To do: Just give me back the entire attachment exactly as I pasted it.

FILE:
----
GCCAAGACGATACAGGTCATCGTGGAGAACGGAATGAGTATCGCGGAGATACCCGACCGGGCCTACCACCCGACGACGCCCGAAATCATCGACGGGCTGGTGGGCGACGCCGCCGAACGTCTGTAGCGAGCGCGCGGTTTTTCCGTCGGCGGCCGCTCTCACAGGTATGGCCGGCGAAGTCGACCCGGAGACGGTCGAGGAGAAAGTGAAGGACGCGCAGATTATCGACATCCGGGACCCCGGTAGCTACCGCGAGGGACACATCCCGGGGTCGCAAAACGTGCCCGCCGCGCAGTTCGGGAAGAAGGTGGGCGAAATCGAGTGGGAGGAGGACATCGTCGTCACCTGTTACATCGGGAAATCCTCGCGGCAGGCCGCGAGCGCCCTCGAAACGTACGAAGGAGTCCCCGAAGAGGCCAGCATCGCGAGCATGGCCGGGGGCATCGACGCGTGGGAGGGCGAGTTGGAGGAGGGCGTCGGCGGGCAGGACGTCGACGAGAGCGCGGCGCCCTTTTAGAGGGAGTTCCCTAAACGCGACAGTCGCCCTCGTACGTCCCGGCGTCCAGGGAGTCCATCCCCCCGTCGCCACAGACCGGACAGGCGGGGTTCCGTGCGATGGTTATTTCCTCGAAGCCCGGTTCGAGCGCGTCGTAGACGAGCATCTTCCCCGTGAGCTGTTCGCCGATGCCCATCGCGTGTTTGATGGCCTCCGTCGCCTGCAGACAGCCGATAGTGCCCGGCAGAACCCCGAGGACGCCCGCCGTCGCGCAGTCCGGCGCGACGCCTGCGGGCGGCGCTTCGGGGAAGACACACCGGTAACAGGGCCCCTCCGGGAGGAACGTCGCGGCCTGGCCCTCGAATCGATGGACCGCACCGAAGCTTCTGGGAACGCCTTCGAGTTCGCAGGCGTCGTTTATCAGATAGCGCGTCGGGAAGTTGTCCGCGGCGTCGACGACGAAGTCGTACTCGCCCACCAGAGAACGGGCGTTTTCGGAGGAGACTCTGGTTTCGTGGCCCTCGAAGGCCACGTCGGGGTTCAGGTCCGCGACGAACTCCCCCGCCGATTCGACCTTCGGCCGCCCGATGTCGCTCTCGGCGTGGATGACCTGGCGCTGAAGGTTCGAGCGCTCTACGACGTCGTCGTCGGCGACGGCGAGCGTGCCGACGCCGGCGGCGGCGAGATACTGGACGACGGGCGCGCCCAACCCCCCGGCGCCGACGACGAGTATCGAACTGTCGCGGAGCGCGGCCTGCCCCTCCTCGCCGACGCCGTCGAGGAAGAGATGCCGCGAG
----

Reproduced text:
GCCAAGACGATACAGGTCATCGTGGAGAACGGAATGAGTATCGCGGAGATACCCGACCGGGCCTACCACCCGACGACGCCCGAAATCATCGACGGGCTGGTGGGCGACGCCGCCGAACGTCTGTAGCGAGCGCGCGGTTTTTCCGTCGGCGGCCGCTCTCACAGGTATGGCCGGCGAAGTCGACCCGGAGACGGTCGAGGAGAAAGTGAAGGACGCGCAGATTATCGACATCCGGGACCCCGGTAGCTACCGCGAGGGACACATCCCGGGGTCGCAAAACGTGCCCGCCGCGCAGTTCGGGAAGAAGGTGGGCGAAATCGAGTGGGAGGAGGACATCGTCGTCACCTGTTACATCGGGAAATCCTCGCGGCAGGCCGCGAGCGCCCTCGAAACGTACGAAGGAGTCCCCGAAGAGGCCAGCATCGCGAGCATGGCCGGGGGCATCGACGCGTGGGAGGGCGAGTTGGAGGAGGGCGTCGGCGGGCAGGACGTCGACGAGAGCGCGGCGCCCTTTTAGAGGGAGTTCCCTAAACGCGACAGTCGCCCTCGTACGTCCCGGCGTCCAGGGAGTCCATCCCCCCGTCGCCACAGACCGGACAGGCGGGGTTCCGTGCGATGGTTATTTCCTCGAAGCCCGGTTCGAGCGCGTCGTAGACGAGCATCTTCCCCGTGAGCTGTTCGCCGATGCCCATCGCGTGTTTGATGGCCTCCGTCGCCTGCAGACAGCCGATAGTGCCCGGCAGAACCCCGAGGACGCCCGCCGTCGCGCAGTCCGGCGCGACGCCTGCGGGCGGCGCTTCGGGGAAGACACACCGGTAACAGGGCCCCTCCGGGAGGAACGTCGCGGCCTGGCCCTCGAATCGATGGACCGCACCGAAGCTTCTGGGAACGCCTTCGAGTTCGCAGGCGTCGTTTATCAGATAGCGCGTCGGGAAGTTGTCCGCGGCGTCGACGACGAAGTCGTACTCGCCCACCAGAGAACGGGCGTTTTCGGAGGAGACTCTGGTTTCGTGGCCCTCGAAGGCCACGTCGGGGTTCAGGTCCGCGACGAACTCCCCCGCCGATTCGACCTTCGGCCGCCCGATGTCGCTCTCGGCGTGGATGACCTGGCGCTGAAGGTTCGAGCGCTCTACGACGTCGTCGTCGGCGACGGCGAGCGTGCCGACGCCGGCGGCGGCGAGATACTGGACGACGGGCGCGCCCAACCCCCCGGCGCCGACGACGAGTATCGAACTGTCGCGGAGCGCGGCCTGCCCCTCCTCGCCGACGCCGTCGAGGAAGAGATGCCGCGAG